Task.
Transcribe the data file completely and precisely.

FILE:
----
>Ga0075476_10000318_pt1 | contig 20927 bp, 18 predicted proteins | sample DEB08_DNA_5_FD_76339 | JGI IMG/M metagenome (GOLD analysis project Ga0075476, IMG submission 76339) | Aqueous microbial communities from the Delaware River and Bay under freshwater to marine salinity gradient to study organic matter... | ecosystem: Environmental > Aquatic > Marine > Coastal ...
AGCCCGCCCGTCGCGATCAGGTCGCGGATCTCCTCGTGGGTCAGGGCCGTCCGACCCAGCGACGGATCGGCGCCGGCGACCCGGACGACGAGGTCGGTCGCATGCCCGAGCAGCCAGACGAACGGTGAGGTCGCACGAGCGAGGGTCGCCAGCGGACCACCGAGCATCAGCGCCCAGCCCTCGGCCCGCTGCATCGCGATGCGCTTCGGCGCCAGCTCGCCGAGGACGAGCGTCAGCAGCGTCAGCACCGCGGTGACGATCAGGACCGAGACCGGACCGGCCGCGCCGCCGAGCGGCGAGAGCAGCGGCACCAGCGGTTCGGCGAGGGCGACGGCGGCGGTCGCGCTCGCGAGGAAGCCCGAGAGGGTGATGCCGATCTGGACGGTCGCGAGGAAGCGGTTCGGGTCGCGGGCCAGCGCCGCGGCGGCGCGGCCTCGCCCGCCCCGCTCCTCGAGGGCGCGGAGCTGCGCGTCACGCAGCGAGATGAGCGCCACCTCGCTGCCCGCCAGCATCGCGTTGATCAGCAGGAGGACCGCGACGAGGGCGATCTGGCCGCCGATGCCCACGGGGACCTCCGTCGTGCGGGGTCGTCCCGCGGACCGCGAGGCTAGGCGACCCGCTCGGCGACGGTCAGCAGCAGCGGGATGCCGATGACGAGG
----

>Ga0075476_10000318_pt1 | contig 20927 bp, 18 predicted proteins | sample DEB08_DNA_5_FD_76339 | JGI IMG/M metagenome (GOLD analysis project Ga0075476, IMG submission 76339) | Aqueous microbial communities from the Delaware River and Bay under freshwater to marine salinity gradient to study organic matter... | ecosystem: Environmental > Aquatic > Marine > Coastal ...
AGCCCGCCCGTCGCGATCAGGTCGCGGATCTCCTCGTGGGTCAGGGCCGTCCGACCCAGCGACGGATCGGCGCCGGCGACCCGGACGACGAGGTCGGTCGCATGCCCGAGCAGCCAGACGAACGGTGAGGTCGCACGAGCGAGGGTCGCCAGCGGACCACCGAGCATCAGCGCCCAGCCCTCGGCCCGCTGCATCGCGATGCGCTTCGGCGCCAGCTCGCCGAGGACGAGCGTCAGCAGCGTCAGCACCGCGGTGACGATCAGGACCGAGACCGGACCGGCCGCGCCGCCGAGCGGCGAGAGCAGCGGCACCAGCGGTTCGGCGAGGGCGACGGCGGCGGTCGCGCTCGCGAGGAAGCCCGAGAGGGTGATGCCGATCTGGACGGTCGCGAGGAAGCGGTTCGGGTCGCGGGCCAGCGCCGCGGCGGCGCGGCCTCGCCCGCCCCGCTCCTCGAGGGCGCGGAGCTGCGCGTCACGCAGCGAGATGAGCGCCACCTCGCTGCCCGCCAGCATCGCGTTGATCAGCAGGAGGACCGCGACGAGGGCGATCTGGCCGCCGATGCCCACGGGGACCTCCGTCGTGCGGGGTCGTCCCGCGGACCGCGAGGCTAGGCGACCCGCTCGGCGACGGTCAGCAGCAGCGGGATGCCGATGACGAGG